that surface area, volume. And so no matter how big you are, if you’re an elephant, the
cells of you are going to be the same as the cells of a mouse. And the reason why is we’re
maximizing that surface area to volume. That’s a little too much math. And so life requires
four major macromolecules. And those four major macromolecules are carbohydrates. We
use that for energy. Proteins, that’s pretty much what we’re made up of. When you’re looking
at me you’re just looking at proteins. Lipids are super important. They make up the cell
membranes that surround all living things. And then finally nucleic acids. That’s going
to be the RNA, the DNA that passes hereditary material from generation to generation. And
so all of these things require matter. And so water, I’ll start with that first, water
is a polar molecule. What that means it has, if this is oxygen and these are the hydrogen,
it’s going to have a negative charge here and a positive charge up here. As a result
of that, since water’s polar, it’s really good at absorbing water. It’s really good
at surrounding hydrophilic proteins. Surrounding cell membranes at least on the outside. And
since nucleic acids have a charge, they do a good job of dissolving those as well. And
so why does life require water? It requires water so it can act as a solvent to surround
living material. Because if it wasn’t, then we wouldn’t have all of these chemical reactions.
We really wouldn’t have life. And where we find life on our planet, we also find water
and vice versa. And so water’s required for all of these things. What about carbon? Well
carbon you can see it right here, carbon makes up the skeletons of sugar. Makes up the proteins.
Makes up the skeletons of nucleic acid and also makes up lipids. So this whole hydrocarbon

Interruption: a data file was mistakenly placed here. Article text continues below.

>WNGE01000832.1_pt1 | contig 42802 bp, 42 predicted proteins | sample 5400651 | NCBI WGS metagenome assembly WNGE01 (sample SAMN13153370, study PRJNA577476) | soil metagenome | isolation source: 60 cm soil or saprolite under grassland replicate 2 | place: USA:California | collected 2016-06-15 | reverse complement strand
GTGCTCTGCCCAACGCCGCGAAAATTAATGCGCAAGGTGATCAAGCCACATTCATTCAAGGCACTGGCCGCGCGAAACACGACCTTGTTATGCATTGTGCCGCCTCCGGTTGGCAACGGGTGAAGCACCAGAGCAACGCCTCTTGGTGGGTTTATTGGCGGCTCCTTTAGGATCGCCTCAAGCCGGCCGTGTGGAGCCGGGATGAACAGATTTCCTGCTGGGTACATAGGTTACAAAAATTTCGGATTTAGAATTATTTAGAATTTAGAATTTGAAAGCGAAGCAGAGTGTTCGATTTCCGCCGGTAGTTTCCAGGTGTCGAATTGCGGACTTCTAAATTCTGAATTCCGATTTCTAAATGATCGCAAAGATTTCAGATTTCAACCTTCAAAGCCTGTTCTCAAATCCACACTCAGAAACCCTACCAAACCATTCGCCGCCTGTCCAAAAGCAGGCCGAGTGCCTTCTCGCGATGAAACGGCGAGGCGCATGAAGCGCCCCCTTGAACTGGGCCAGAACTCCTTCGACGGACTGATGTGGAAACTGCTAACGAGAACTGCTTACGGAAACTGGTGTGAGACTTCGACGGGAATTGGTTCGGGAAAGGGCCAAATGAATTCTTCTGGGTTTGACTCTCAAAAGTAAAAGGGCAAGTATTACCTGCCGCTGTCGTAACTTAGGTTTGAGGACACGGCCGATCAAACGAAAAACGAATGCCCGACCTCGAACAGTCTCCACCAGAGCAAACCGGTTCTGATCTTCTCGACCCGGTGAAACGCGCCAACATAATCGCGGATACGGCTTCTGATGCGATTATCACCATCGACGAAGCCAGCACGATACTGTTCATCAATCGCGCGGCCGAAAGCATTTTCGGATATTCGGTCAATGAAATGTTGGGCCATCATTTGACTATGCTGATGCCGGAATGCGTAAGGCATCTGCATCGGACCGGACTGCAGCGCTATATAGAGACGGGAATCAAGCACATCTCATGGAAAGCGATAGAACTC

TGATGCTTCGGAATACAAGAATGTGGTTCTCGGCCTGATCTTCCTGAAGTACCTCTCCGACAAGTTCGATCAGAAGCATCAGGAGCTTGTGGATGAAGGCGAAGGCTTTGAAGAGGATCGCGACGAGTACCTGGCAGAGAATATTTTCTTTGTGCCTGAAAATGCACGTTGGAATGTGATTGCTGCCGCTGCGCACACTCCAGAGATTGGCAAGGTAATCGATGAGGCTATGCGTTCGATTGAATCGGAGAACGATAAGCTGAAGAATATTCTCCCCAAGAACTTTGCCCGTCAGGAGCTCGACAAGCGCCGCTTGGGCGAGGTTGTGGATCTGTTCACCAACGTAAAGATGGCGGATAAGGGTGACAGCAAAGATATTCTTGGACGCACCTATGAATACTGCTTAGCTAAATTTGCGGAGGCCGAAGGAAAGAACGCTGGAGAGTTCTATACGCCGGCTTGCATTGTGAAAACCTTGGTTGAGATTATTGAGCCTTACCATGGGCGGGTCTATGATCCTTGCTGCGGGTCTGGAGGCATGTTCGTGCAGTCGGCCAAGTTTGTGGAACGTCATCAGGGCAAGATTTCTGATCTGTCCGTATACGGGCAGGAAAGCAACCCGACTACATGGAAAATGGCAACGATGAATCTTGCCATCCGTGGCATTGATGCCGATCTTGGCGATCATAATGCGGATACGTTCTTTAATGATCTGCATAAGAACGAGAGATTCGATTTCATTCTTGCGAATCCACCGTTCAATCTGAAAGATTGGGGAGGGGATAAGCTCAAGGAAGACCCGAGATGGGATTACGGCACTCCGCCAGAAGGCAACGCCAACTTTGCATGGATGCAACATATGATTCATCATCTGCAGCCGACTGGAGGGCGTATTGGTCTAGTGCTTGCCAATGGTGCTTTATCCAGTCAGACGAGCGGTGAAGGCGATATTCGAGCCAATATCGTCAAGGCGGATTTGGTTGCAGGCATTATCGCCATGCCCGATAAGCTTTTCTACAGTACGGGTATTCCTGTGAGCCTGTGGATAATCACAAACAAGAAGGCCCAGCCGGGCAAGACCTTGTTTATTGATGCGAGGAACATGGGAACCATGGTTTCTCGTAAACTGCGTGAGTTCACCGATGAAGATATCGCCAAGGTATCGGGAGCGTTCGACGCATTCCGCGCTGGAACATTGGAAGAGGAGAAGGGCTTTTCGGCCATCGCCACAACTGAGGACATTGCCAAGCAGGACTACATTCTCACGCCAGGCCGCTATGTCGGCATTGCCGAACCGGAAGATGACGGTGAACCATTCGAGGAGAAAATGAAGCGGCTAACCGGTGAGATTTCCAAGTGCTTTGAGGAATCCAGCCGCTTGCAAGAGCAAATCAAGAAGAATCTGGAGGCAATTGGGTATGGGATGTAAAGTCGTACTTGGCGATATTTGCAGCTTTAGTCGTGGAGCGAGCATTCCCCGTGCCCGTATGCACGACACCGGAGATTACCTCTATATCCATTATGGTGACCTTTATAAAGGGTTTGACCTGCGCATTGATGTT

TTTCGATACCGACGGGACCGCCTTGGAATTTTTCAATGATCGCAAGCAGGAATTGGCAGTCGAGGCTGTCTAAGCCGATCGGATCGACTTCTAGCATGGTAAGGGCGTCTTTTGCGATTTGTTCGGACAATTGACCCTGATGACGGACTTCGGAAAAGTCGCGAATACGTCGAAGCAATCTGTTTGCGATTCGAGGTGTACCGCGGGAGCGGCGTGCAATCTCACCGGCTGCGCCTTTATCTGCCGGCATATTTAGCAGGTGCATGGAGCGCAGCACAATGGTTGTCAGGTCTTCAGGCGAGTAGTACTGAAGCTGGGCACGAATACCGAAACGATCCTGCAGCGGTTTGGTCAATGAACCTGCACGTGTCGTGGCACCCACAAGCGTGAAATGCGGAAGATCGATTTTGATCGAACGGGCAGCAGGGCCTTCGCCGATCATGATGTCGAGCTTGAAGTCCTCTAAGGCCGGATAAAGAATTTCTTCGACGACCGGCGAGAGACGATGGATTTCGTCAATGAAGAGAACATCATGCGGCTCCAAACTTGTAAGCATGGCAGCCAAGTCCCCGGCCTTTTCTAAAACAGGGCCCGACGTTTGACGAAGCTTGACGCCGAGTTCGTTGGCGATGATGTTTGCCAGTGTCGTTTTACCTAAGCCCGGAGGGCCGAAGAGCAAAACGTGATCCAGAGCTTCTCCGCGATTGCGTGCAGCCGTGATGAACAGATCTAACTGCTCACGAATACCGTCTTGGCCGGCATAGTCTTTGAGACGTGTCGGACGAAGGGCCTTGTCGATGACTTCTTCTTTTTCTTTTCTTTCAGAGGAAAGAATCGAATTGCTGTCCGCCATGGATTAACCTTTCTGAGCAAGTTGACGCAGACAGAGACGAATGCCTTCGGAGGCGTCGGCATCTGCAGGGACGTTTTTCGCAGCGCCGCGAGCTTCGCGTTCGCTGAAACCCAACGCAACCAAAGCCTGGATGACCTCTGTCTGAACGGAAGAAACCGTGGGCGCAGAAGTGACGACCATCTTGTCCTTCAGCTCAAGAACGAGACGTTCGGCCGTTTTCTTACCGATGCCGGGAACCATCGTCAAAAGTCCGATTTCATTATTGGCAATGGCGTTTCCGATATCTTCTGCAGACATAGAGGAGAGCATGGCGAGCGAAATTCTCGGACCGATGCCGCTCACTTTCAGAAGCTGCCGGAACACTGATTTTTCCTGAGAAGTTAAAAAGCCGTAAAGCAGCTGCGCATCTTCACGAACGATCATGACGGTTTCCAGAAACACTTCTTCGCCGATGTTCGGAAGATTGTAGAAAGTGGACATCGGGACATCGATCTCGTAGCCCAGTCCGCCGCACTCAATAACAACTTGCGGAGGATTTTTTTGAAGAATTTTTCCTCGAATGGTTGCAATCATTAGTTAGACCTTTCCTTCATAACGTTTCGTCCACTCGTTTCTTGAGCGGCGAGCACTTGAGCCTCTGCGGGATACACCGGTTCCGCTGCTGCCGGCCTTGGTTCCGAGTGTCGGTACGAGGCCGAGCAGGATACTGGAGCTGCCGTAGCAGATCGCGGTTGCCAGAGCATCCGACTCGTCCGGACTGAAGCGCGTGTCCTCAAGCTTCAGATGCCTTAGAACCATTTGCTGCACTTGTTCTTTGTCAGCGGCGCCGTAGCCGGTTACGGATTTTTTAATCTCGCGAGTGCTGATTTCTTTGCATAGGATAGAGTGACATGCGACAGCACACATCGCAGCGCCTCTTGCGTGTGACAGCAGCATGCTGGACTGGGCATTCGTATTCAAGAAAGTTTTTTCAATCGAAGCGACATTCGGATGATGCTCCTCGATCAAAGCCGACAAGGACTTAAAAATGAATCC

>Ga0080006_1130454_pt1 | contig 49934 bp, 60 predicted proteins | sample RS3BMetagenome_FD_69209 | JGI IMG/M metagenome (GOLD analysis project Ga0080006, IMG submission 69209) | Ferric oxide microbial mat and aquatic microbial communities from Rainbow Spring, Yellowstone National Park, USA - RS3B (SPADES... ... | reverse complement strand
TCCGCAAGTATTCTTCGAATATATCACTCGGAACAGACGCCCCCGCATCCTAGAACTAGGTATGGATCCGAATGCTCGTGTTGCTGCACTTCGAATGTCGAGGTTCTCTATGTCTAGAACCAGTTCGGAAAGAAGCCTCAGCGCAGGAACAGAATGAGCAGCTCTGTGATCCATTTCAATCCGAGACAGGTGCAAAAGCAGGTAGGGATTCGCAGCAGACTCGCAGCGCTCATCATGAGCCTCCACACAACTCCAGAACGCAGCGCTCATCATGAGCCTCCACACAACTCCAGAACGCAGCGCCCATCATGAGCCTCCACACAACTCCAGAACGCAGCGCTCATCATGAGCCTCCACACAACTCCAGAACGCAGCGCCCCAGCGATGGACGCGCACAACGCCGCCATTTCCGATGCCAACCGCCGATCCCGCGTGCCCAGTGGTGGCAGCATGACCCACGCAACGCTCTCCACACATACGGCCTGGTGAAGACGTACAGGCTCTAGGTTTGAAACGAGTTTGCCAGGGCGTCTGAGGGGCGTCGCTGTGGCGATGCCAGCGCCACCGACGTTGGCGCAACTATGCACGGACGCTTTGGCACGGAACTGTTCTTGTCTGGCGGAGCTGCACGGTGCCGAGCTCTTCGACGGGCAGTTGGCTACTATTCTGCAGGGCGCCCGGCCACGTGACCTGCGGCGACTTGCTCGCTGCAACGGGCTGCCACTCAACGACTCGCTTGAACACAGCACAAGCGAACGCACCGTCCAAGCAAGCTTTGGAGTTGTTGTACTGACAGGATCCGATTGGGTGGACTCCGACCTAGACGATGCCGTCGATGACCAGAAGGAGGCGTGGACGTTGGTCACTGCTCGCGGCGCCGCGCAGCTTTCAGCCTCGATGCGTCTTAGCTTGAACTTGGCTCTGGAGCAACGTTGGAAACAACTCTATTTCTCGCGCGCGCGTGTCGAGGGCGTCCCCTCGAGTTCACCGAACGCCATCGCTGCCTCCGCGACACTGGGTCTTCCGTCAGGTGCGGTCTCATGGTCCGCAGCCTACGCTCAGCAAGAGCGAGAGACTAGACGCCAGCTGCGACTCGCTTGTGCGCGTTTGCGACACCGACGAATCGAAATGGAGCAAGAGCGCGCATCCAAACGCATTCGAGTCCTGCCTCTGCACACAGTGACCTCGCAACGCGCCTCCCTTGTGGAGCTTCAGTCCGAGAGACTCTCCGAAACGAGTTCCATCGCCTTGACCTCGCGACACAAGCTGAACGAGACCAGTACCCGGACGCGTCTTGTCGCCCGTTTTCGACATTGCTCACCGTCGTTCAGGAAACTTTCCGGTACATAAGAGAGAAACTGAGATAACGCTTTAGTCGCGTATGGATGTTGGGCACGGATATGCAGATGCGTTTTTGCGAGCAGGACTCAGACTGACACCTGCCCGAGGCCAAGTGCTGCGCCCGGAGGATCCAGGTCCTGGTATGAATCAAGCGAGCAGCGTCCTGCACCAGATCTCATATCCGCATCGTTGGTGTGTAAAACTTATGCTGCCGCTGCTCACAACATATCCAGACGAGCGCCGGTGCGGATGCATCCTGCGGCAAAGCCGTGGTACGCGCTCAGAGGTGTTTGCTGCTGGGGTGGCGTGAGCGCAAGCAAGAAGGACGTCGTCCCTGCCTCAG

tail and the head is going to be made up of carbon as well. Let’s go nitrogen. Nitrogen.
Where is nitrogen found? Well nitrogen is found in amino acids. And amino acids are
the building blocks of protein. So nitrogen is going to be found inside proteins. And
then nitrogen also is going to be found on the inside of DNA. And the nitrogenous bases
require nitrogen as well. And so to make all of these things, we require these essential
chemicals. And then finally phosphorus. Well where is phosphorus found? Phosphorus is going
to be found in the heads of these phospholipids that make up the membrane. And then phosphates
are also going to be found on the side chains of DNA. Or it’s going to be found in the backbone
of DNA and RNA. And so if we don’t have carbon, nitrogen phosphorus. If we don’t have water.
Then we don’t have life. And so we require this matter from our environment. Now the
interesting thing though is that it’s recycled. In other words the sugar that I had in my
breakfast cereal this morning, that carbon doesn’t just go away. That carbon inside me
will be eventually as I get broken down will be used by other living things. Will become
carbon dioxide. And so that will be recycled over time. In other words we’re set with a
given amount of each of these atoms. And so we have four cycles. We have the water cycle.
And that just is going to move water around. How do I get water inside me? I’m going to
do that just by drinking water. We’ve got the carbon cycle. Carbon cycle, most of that
actually sits as carbon dioxide in the atmosphere. We take it in through photosynthesis and we
get rid of it through respiration. Nitrogen we’re getting through bacteria. In the soil
actually, we’re fixing nitrogen in the atmosphere and making it usable. And then as we die we
return that nitrogen. And then phosphorus is actually going to sit here in the rocks. And
then we get that, plants will get that through the soil. And then we get that by eating plants.
And so we require these four things. This matter. It’s set on our planet. We live in
this biosphere that is planet earth. And so we constantly use those nutrients over and
over again. We use those atoms over and over again. But luckily we have an influx of energy
from the sun. And so the next time you’re thinking, you’re drinking a little bit of
water, you should think to yourself, the atoms inside that water were once inside water that
Einstein drank or water that a dinosaur drank. Or water in a primordial sea. And so matter
is constantly exchanged between living things and through time. And so I hope that’s helpful.